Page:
Immunization - pertussis

Alternative names
Vaccine - pertussis; Pertussis - vaccine
This is an immunization (vaccination) that protects against pertussis (whooping cough), a severe and potentially deadly childhood bacterial infection that affects the airways. Pertussis is characterized by a severe, persistent cough and whooping or crowing sound on inspiration (taking a breath).


Pertussis is a serious illness that may last for weeks and can cause coughing spells so severe that infants are unable to breathe, eat, or drink. It can also lead to serious complications (such as pneumonia, seizures, and brain damage). It is occasionally fatal. Pertussis immunization is given as part of the DTaP vaccine. See also diphtheria immunization (vaccine).

The DTaP vaccine is a “3-in-1” vaccine that protects against diphtheria, pertussis, and tetanus. It can be given to children less than 7 years old. It is given by injection, usually into the arm or the thigh.

The pertussis disease is most dangerous to infants and young children, and the vaccine is usually not given to anyone older than 7 years. The DTaP is a newer vaccine which is less likely to cause reactions than the older DTP.

Pertussis vaccination is one of the recommended childhood immunizations and should begin during infancy. Pertussis immunization is generally required before starting school. A five-dose series is recommended.

DTaP immunization is series of injections given to children at ages 2 months, 4 months, 6 months and 15-18 months. A booster is given before starting school (age 4-6 years). A different vaccine, the DT vaccine, may be given if there is a medical reason why the child should not receive the pertussis vaccine - such as allergic reaction.

Pertussis vaccine is highly effective for the prevention of pertussis. Immunized persons who do develop pertussis usually have a milder case than nonimmunized people.

DTaP vaccine can be safely given to infants.

DTaP may cause mild side effects (slight fever, crankiness, tenderness of the injection site for a few days, decreased appetite, vomiting).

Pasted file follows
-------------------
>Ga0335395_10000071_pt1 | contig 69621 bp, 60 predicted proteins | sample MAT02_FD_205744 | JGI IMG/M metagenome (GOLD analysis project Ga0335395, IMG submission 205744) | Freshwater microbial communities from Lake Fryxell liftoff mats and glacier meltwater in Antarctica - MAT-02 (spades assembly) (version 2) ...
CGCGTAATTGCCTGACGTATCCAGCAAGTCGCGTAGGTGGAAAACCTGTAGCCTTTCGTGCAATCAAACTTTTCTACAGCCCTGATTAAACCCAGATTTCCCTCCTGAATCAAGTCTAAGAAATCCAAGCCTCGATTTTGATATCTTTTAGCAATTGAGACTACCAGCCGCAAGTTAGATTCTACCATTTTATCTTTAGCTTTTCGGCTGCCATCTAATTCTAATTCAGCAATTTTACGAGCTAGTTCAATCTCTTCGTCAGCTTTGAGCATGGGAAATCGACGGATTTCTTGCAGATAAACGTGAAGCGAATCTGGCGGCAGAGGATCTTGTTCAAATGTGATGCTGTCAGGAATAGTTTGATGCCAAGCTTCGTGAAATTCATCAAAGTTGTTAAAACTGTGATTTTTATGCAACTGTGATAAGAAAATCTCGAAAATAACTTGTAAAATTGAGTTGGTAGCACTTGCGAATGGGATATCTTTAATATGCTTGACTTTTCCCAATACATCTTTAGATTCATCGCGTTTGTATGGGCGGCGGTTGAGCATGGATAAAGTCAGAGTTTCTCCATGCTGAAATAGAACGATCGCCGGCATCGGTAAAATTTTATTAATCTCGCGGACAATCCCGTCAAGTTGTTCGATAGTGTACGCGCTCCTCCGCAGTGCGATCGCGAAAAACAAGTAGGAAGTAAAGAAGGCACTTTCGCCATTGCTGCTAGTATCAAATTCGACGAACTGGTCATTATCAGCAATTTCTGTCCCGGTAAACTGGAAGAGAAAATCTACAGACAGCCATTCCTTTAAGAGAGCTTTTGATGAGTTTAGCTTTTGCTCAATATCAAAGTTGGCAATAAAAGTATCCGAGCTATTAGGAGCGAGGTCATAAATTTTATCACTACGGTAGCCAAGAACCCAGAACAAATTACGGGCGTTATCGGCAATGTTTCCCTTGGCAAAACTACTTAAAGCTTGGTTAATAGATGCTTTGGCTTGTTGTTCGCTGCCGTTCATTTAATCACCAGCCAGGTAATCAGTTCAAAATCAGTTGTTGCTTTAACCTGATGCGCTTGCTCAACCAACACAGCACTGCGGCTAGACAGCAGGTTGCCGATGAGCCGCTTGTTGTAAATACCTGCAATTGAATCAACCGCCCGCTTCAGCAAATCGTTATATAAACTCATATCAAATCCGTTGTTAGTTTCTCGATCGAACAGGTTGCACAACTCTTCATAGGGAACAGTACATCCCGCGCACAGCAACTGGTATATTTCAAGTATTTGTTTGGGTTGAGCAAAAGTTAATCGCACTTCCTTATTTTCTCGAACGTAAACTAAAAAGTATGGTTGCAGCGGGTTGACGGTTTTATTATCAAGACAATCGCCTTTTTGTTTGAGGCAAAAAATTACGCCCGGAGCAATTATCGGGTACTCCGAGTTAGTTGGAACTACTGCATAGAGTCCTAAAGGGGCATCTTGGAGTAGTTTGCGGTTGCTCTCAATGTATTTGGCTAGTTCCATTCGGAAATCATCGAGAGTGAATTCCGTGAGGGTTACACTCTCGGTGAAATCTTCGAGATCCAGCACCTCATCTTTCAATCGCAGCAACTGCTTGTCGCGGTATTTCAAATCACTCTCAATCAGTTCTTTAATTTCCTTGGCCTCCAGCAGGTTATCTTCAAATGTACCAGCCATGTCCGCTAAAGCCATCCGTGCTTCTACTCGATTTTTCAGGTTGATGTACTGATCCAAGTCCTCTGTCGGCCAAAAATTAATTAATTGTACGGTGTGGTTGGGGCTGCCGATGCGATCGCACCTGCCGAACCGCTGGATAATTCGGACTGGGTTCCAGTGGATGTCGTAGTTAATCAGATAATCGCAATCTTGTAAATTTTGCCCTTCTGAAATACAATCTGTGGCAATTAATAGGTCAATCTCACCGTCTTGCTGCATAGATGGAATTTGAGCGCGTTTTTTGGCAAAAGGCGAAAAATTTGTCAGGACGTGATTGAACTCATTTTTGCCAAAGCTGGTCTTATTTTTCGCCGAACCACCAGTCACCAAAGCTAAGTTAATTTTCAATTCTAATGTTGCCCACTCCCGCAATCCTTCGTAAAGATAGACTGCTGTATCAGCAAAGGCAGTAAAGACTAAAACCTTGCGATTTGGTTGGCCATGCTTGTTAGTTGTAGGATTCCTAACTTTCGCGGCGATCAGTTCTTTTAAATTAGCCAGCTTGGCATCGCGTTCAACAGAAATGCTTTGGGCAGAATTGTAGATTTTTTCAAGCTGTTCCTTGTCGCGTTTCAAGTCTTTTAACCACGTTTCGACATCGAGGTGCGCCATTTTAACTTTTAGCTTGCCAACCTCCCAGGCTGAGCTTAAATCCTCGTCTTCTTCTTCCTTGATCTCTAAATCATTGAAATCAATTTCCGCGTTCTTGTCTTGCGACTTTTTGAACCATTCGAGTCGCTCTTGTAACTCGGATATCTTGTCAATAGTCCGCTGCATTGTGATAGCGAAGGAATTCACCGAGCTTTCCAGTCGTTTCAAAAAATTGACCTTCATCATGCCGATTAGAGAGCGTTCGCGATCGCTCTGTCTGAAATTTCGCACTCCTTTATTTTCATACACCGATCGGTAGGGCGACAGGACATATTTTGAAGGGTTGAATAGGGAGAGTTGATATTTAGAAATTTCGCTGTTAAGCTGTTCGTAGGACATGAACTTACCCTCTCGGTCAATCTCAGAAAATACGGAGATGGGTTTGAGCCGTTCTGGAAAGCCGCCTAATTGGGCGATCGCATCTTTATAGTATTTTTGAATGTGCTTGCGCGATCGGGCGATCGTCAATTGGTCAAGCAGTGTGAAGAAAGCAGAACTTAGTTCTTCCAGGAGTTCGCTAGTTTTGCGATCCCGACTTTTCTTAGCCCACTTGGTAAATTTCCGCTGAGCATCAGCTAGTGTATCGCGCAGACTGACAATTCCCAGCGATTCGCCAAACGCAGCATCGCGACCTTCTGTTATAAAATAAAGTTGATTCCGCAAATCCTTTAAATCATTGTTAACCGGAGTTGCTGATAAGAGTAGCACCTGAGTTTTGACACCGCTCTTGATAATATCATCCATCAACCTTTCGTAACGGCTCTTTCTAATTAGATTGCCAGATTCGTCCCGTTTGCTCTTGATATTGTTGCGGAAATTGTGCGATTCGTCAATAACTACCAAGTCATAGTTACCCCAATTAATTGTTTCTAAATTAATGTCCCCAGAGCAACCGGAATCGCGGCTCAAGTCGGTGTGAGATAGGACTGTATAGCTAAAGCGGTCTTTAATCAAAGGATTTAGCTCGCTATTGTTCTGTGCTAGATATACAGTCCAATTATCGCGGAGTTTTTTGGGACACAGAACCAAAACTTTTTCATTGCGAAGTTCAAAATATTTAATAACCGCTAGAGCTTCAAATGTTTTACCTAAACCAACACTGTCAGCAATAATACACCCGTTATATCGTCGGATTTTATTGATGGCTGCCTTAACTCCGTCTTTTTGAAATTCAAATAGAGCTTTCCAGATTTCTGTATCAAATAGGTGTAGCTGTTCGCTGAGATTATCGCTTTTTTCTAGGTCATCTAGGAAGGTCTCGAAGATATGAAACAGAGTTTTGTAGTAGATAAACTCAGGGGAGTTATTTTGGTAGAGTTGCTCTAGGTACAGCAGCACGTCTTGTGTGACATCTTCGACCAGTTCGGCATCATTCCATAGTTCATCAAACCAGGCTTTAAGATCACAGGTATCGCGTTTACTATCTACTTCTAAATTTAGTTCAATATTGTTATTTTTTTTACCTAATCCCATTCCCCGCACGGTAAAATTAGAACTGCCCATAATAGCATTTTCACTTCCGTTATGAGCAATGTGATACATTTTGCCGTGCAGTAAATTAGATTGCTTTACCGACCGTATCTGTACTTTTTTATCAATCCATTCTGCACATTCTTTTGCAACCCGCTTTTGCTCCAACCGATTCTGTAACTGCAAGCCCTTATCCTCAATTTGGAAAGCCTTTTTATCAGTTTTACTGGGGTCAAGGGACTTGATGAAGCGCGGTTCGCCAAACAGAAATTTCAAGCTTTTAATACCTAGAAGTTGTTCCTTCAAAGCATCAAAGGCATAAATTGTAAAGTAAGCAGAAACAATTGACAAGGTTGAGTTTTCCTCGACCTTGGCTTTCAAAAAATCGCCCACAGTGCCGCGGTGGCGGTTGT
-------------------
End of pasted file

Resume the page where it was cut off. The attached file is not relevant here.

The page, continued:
DTaP causes moderate complications in less than 1% of injections. These complications include:

  • high fever greater than 105 degrees F (1 in 16,000 children)  
  • non-stop crying for more than 3 hours (1 in 1,000 children)  
  • seizure (1 in 14,000 children)

DTaP may cause severe complications in very rare instances:

  • severe allergic reaction (less than 1 per million children)  
  • prolonged seizure/brain damage (so rare that the association with the vaccine is questionable)


  • If the child is sick with something more serious than a mild cold, DTaP may be delayed until the child is better.  
  • If the child has had any of the following after an earlier DTaP, consult with the health care provider before the child receives another injection of the vaccine:       o seizures within 3 to 7 days after injection       o any serious brain problem within 7 days after injection       o worsening of seizures or other brain problem (at any time)       o mouth, throat, or face swelling (serious allergy) within a few hours after injection       o difficulty breathing (serious allergy) within a few hours after injection       o temperature of 105 degrees F or higher within 2 days after injection       o shock or collapse within 2 days after injection       o persistent, uncontrolled crying that lasts for more than 3 hours at a time within 2 days after injection

If uncertain whether pertussis-containing immunization should be given, consult the health care provider. (Often, a child that has problems with the DTaP vaccine can safely receive the DT vaccine, which does not contain pertussis vaccine.)

The provider who gives the immunization may make recommendations to reduce postimmunization symptoms. Acetaminophen may be recommended to reduce fever and soreness.

Some providers recommend that a dose be given just prior to the injection to help avert common, minor side effects. Warmth (such as a warm, damp cloth or a heating pad) may reduce soreness.

Frequently moving or using the arm or leg that has received the injection is recommended and often reduces the soreness.


  • uncertain whether pertussis-containing immunization should be given.  
  • complications or severe symptoms develop after DTaP immunization, including seizures; fever above 105 degrees F; difficulty breathing; or other signs of allergy, shock or collapse; or uncontrolled crying that lasts for more than 3 hours at a time.  
  • other symptoms develop after DTaP immunization.  
  • there are other questions or concerns about pertussis immunization.


Johns Hopkins patient information

Last revised: December 7, 2012
by Sharon M. Smith, M.D.

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